Bell’s palsy causes sudden, temporary weakness in your facial muscles. This makes half of your face appear to droop. Your smile is one-sided, and your eye on that side resists closing. Bell’s palsy, also known as facial palsy, can occur at any age. The exact cause is unknown. It’s believed to be the result of swelling and inflammation of the nerve that controls the muscles on one side of your face. Or it might be a reaction that occurs after a viral infection. For most people, Bell’s palsy is temporary. Symptoms usually start to improve within a few weeks, with complete recovery in about six months. A small number of people continue to have some Bell’s palsy symptoms for life. Rarely, Bell’s palsy can recur.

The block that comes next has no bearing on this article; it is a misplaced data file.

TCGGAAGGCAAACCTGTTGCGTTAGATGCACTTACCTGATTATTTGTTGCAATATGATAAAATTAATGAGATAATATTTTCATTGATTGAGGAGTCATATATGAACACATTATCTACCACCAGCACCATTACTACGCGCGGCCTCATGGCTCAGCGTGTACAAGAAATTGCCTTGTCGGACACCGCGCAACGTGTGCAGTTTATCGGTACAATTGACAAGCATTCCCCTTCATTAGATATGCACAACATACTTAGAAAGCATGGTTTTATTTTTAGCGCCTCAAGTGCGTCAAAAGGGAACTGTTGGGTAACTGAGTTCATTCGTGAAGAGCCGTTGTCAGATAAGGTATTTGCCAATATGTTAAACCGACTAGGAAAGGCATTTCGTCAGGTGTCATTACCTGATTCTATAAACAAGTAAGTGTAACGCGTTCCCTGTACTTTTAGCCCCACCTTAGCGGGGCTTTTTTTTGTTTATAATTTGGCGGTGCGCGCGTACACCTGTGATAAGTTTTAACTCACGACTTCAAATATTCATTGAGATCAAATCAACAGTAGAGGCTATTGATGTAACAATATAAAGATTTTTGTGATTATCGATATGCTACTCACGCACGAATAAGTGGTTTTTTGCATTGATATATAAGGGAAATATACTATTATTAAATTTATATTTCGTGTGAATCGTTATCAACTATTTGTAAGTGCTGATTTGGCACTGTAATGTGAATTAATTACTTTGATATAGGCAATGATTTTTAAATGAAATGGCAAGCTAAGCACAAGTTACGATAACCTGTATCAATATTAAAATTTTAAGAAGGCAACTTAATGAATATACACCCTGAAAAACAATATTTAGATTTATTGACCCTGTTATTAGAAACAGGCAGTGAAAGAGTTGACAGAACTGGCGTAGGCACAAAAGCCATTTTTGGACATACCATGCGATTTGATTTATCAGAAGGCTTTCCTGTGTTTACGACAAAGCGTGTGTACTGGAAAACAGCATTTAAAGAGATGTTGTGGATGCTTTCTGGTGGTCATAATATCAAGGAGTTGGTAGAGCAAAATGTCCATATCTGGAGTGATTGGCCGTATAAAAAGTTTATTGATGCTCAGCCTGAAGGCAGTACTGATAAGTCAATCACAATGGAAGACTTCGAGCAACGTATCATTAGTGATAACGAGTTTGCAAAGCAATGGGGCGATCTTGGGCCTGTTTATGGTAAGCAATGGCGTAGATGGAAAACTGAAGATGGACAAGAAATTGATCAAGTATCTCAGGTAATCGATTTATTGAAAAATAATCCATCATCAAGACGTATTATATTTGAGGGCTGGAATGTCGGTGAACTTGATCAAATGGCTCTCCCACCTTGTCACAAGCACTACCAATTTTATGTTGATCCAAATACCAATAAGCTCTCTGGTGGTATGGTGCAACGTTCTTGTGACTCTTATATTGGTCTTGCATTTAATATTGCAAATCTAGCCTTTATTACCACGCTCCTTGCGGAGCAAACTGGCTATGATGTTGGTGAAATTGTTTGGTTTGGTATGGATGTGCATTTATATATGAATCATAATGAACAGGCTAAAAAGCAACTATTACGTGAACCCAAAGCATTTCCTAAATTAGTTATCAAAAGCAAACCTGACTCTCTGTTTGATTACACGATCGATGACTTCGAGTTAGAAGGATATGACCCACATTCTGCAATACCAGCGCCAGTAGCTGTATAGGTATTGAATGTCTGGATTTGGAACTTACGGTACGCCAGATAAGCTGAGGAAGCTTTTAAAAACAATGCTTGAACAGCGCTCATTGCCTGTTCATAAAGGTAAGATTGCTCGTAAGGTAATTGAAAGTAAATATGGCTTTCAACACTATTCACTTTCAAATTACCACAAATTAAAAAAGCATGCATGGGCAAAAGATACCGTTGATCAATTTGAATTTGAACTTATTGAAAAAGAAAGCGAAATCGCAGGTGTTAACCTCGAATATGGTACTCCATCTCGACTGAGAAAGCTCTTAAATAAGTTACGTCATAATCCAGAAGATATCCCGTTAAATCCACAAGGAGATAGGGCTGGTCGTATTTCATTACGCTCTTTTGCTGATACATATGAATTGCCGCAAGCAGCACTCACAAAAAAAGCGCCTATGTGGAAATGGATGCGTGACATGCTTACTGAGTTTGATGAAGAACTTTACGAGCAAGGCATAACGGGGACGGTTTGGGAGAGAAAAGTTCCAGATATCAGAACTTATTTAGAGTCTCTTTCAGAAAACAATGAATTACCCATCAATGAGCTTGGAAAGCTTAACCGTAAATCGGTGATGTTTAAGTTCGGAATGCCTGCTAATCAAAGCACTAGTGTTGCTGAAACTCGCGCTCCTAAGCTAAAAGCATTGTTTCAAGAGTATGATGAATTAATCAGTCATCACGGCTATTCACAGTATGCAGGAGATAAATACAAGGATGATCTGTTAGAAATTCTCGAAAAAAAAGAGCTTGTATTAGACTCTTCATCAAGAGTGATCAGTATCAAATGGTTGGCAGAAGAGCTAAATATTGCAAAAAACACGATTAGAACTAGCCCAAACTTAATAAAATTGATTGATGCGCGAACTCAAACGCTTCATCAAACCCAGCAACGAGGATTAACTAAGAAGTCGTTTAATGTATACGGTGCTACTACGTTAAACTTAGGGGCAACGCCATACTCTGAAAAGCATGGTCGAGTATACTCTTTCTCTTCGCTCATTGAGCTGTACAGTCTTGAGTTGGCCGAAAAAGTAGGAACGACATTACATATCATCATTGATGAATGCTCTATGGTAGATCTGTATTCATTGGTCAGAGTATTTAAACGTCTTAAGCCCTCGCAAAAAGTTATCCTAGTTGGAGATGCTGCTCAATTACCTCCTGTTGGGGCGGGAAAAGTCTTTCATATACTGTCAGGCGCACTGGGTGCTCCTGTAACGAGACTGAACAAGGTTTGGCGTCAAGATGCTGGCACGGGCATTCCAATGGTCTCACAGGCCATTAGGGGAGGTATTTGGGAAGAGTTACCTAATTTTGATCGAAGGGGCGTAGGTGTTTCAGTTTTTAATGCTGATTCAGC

Signs and symptoms of Bell’s palsy come on suddenly and may include:
Rapid onset of mild weakness to total paralysis on one side of your face — occurring within hours to days Facial droop and difficulty making facial expressions, such as closing your eye or smiling
Drooling, Pain around the jaw or in or behind your ear on the affected side
Increased sensitivity to sound on the affected side Headache
A decrease in your ability to taste, Changes in the amount of tears and saliva you produce.
In rare cases, Bell’s palsy can affect the nerves on both sides of your face.
Trouble speaking and understanding what others are saying